On Monday night, 6th September, graduates from the Western Australian Academy of Performing Arts took out several categories of the prestigious Helpmann Awards.

The Helpmann Awards®, established in 2001 by Live Performance Australia (LPA), saw the presentation of awards in 42 categories. In addition Tony Gould AM and Brian Nebenzahl OAM RFD were honoured as the recipients of the prestigious JC Williamson AwardTM that recognises their outstanding contribution to the Australian live performance industry.

Acting graduate, Ewen Leslie (2000), took out the coverted Best Male Actor in a Play award for his dazzling portrayal of the title character in Melbourne Theatre Company’s critically acclaimed production of Richard III.

The Best Male Dancer in a Dance or Physical Theatre Production award went to Western Australian dance graduate Richard Cilli (2008) for his performance in, We Unfold by Sydney Dance Company where he is a company member along with five other WAAPA dance graduates. Raphael Bonchachela (Artistic Director SDC) has nothing but praise for the quality of WAAPA’s dancers. “The polished professionalism, the charisma, the confidence, and riveting performance qualities from these young artists are outstanding.”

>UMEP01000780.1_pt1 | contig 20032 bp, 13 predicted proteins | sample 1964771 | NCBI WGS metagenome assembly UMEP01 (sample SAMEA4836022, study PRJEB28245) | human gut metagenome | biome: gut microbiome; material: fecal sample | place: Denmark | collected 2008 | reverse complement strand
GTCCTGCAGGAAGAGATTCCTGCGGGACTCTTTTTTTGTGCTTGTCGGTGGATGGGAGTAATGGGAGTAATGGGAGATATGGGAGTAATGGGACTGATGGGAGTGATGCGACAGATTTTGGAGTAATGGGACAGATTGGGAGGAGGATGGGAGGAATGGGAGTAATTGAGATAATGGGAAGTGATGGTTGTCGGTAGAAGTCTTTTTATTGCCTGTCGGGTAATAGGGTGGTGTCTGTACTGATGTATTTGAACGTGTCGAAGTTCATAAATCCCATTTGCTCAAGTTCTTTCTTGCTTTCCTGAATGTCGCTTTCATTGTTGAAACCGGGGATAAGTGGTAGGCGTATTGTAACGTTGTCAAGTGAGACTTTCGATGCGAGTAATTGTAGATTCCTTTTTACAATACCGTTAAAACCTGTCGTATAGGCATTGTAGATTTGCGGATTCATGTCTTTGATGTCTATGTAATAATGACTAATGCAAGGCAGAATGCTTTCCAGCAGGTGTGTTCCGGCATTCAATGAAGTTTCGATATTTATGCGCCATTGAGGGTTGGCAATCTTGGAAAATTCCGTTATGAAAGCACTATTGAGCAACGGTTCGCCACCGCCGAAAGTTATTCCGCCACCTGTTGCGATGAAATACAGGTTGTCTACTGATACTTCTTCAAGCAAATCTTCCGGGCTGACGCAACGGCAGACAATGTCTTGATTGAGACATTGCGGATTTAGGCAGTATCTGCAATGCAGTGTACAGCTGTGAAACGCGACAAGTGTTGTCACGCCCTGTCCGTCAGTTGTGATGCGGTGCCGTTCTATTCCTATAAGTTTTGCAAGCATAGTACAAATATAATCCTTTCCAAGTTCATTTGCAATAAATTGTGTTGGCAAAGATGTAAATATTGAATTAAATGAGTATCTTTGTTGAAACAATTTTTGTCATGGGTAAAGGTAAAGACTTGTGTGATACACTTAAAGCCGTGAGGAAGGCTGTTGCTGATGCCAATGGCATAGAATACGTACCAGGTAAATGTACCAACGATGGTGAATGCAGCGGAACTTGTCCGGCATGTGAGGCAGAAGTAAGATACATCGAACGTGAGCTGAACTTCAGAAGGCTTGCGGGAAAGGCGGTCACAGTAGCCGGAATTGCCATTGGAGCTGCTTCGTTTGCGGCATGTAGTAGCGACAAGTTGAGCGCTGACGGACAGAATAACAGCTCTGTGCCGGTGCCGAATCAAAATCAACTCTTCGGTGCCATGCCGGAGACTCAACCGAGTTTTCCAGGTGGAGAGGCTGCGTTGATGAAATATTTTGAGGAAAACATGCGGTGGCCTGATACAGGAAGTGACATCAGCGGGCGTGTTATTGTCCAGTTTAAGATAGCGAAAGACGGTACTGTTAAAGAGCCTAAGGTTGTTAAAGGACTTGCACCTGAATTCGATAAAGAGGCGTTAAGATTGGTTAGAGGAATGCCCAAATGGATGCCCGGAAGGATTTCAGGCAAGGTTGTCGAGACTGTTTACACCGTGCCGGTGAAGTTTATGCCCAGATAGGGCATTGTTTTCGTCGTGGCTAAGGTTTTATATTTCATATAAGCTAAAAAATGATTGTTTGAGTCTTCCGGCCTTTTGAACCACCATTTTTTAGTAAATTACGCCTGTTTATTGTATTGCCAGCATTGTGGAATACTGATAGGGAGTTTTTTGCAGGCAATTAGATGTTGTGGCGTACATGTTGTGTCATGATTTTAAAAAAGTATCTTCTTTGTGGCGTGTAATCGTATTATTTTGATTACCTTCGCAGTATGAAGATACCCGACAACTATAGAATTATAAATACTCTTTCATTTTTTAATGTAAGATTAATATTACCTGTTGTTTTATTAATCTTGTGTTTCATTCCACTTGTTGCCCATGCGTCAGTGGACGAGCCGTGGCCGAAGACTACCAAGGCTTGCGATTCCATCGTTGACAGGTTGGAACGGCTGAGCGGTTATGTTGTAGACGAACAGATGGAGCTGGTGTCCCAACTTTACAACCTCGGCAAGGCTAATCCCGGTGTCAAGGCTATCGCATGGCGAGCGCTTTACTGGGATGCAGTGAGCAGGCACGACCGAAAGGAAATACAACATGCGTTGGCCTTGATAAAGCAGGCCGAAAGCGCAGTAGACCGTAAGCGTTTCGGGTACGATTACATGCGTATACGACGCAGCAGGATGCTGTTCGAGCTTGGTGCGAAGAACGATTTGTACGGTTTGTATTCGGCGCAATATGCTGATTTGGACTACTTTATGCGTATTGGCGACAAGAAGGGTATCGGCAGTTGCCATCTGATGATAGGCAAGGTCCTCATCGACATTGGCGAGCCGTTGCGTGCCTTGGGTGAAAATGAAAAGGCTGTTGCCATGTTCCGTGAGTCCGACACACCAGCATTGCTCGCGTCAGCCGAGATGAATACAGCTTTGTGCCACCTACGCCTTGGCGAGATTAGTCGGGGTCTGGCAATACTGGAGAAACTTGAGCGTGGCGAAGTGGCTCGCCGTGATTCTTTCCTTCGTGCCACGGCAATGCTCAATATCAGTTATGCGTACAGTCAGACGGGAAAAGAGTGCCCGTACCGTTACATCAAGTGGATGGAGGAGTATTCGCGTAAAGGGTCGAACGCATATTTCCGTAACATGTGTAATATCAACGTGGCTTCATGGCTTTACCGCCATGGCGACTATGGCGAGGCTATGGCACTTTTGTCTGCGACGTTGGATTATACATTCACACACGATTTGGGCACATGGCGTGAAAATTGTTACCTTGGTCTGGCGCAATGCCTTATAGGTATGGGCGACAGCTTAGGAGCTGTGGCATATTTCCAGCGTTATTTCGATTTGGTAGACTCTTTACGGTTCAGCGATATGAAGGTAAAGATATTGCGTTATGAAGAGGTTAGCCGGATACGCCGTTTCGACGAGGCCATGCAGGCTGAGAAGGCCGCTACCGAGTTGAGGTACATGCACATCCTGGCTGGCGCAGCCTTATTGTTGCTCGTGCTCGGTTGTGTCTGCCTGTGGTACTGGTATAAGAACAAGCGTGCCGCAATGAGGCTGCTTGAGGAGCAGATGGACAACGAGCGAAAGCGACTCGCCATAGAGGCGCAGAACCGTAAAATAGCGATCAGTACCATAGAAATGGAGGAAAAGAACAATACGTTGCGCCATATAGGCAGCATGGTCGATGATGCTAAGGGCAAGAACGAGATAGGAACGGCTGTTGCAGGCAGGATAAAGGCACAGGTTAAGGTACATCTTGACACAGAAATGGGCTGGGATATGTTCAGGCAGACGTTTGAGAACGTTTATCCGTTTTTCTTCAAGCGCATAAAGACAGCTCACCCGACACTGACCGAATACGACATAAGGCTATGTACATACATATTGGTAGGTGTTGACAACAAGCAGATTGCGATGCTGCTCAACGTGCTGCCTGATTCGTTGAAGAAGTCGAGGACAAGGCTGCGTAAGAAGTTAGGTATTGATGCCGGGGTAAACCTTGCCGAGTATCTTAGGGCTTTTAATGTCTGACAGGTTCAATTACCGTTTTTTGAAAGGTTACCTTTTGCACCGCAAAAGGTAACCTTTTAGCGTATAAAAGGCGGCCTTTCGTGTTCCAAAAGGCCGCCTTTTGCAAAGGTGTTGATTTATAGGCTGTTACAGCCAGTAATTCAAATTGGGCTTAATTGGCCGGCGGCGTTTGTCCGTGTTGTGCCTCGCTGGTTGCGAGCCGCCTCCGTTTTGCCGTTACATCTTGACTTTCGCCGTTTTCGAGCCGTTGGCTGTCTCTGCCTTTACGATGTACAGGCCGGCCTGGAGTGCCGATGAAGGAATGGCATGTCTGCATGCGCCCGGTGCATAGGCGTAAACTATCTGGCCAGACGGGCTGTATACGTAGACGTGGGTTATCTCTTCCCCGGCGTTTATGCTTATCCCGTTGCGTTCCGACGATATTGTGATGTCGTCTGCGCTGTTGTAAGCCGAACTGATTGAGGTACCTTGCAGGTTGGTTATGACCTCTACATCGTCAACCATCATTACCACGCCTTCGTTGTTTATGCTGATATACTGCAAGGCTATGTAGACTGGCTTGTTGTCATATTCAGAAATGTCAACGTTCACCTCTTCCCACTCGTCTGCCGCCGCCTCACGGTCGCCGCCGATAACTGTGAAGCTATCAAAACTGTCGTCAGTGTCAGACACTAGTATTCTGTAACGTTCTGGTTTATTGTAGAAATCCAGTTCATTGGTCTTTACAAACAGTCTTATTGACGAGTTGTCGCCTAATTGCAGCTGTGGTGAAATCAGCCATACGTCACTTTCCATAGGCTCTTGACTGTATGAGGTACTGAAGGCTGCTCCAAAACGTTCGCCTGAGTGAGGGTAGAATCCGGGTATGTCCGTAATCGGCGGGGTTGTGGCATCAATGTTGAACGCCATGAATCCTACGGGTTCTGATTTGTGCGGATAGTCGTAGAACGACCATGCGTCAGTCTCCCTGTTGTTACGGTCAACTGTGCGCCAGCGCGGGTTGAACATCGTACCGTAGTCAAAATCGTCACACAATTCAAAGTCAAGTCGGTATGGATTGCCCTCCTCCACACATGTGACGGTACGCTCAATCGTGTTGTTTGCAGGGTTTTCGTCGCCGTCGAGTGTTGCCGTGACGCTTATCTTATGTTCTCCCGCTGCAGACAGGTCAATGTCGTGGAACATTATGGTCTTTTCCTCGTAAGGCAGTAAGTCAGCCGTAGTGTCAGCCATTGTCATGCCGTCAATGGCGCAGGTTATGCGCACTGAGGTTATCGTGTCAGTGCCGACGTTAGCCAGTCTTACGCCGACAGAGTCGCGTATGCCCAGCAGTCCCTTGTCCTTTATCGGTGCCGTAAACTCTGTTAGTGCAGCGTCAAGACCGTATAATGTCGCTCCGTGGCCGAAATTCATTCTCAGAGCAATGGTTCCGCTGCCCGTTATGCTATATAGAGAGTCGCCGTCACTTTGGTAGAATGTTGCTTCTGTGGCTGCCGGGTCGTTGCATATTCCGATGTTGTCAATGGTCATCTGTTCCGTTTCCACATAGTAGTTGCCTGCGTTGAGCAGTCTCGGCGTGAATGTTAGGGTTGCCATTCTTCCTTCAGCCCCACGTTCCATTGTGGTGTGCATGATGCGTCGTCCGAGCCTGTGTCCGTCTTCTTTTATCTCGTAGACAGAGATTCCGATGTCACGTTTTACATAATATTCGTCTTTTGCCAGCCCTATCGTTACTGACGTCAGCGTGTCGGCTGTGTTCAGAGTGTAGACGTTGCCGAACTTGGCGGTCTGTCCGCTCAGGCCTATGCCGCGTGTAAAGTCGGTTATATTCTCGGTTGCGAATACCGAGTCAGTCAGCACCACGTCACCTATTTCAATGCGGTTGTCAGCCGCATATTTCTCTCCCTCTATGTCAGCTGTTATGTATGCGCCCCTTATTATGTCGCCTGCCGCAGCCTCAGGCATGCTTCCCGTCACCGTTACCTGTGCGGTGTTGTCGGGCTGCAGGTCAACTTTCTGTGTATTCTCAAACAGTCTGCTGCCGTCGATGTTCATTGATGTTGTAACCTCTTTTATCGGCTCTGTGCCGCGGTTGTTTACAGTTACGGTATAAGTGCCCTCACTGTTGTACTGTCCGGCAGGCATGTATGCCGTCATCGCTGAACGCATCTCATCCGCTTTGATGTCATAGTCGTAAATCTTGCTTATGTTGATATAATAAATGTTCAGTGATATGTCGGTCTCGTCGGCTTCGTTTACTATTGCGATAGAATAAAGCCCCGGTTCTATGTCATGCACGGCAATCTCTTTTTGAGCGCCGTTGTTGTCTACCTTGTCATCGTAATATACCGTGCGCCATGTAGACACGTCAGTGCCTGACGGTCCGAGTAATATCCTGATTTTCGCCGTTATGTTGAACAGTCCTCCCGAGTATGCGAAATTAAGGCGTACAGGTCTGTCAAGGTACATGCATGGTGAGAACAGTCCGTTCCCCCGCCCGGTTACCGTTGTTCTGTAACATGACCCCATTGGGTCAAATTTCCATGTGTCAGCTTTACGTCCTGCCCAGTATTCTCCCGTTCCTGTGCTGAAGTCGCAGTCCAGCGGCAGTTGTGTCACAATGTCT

Best Presentation for Children went to Sonya Hartnett’s Thursday’s Child produced by Monkey Baa Theatre for Young People. This company’s two Artistic Directors are both Acting graduates, Sandie Eldridge (1991) and Tim McGarry (1987).

Classical Voice graduate, Emma Matthews (1992) was presented with the award for Best Female Performer in an Opera for Opera Australia’s production of La Sonnambula and Music Theatre graduate, Christina O’Neill (2005) won Best Female Actor in a Supporting Role in a Musical for her work on the hilarious musical comedy Avenue Q, produced by Arts Asia Pacific and Power Arts. Coincidentally the Executive Producer of this touring show, Jarrod Carland is a Music Theatre graduate from 2000.

The Helpmanns are a celebration of the very best in live performance in Australia. They also serve as a reminder of the central place live performance takes in the lives of so many Australians, whether it be a child attending a live concert for the very first time, a young Australian attending a concert by their favourite band or comedian, or one of the millions of Australians who attend our major musicals or performances by our extraordinary performing arts companies.